We're fortunate to be able to publish a fair number of pictures of happy people in the Timaru Herald.
And the one near the bottom of yesterday's front page was on a par with any we've run in recent times.
That goes for all three of the people in the picture, partners John McIver and Tarewa Karetai and gorgeous seven-month-old baby Charlie, who the couple have just taken guardianship of, with the hope of one day being able to adopt her.
The happiness in that picture is significant because, as Mr Karetai acknowledges, there will be some who will not accept the idea of the three of them as a family.
That might be on religious grounds, or as a result of conservative or homophobic beliefs, which makes putting their story out there a reasonably brave thing to do.
And yet, with the story front page news here yesterday, on the Herald's website and up on its Facebook page, the reaction to the couple's happy news has been overwhelmingly positive. Indeed, many of those who have expressed their support for the new family have also voiced the hope that they will have the opportunity to formally adopt Charlie at some point in the future, as well as to get married.
Many, particularly on our Facebook page, expressed the view that Charlie will be ensured of growing up loved, which is surely a huge thing for any child.
"... what a lucky baby to be so wanted and loved by two devoted adults. More than many get in this world," said one poster. And there, surely, is the rub. As long as Charlie is loved and looked after in a devoted fashion, is that not enough, despite the fact that she may not be part of a traditional family unit.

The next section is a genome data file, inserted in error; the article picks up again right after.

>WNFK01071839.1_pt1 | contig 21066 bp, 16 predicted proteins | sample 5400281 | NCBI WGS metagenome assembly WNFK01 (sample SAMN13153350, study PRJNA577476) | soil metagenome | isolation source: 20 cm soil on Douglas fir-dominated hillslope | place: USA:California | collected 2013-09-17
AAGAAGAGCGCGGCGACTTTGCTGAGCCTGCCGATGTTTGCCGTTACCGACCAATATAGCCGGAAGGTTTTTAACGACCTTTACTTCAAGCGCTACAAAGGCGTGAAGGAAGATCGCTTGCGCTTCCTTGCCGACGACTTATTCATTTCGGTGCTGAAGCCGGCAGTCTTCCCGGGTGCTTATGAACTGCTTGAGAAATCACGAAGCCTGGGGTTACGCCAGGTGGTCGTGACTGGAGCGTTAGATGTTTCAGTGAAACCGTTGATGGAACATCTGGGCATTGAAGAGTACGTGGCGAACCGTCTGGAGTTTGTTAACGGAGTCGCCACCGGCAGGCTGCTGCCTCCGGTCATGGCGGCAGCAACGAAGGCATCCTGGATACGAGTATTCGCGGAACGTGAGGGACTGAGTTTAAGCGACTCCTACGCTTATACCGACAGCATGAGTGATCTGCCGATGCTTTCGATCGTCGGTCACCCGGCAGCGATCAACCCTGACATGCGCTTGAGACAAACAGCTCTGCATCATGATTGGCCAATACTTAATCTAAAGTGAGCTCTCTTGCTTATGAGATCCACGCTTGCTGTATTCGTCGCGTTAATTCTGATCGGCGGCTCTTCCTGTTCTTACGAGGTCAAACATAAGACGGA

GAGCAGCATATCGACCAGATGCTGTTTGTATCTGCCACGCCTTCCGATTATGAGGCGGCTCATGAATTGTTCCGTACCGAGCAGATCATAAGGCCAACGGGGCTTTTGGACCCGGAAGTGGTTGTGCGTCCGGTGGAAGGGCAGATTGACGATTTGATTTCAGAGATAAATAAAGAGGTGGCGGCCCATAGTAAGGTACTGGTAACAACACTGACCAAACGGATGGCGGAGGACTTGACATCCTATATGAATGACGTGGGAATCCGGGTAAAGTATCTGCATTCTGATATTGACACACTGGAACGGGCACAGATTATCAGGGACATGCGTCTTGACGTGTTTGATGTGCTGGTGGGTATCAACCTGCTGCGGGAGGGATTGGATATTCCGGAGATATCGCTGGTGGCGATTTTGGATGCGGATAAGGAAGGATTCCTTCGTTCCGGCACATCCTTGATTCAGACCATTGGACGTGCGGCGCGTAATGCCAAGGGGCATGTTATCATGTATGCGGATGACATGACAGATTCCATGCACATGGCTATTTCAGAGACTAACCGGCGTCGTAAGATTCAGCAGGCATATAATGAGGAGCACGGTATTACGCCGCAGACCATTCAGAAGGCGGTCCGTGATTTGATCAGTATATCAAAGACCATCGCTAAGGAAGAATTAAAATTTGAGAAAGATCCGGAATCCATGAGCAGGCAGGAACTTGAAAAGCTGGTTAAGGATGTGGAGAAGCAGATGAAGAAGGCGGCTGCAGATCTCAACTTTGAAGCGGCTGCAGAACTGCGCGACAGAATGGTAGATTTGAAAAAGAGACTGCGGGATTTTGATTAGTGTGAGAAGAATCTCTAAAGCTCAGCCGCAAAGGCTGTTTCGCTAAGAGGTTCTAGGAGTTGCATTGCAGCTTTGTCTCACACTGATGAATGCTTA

It's significant that this story should emerge in the wake of news that Garth McVicar, the leader of the Sensible Sentencing Trust lobby group, had made a submission opposing Louisa Wall's gay marriage bill, suggesting that allowing its passage could lead to further crime problems.
He asserted it would further the erosion of societal morals and values, which had already led to an increase in problems such as child abuse and domestic violence.
Significantly, and in the absence of any clear evidence that homosexuals are disproportionately responsible for crime in our society, Mr McVicar's second-in-command, Ruth Money, quickly made clear that his submission was made in a personal capacity and did not reflect the trust's view.
Whether or not that augurs well for Charlie's two dads being able to marry and adopt her remains to be seen.
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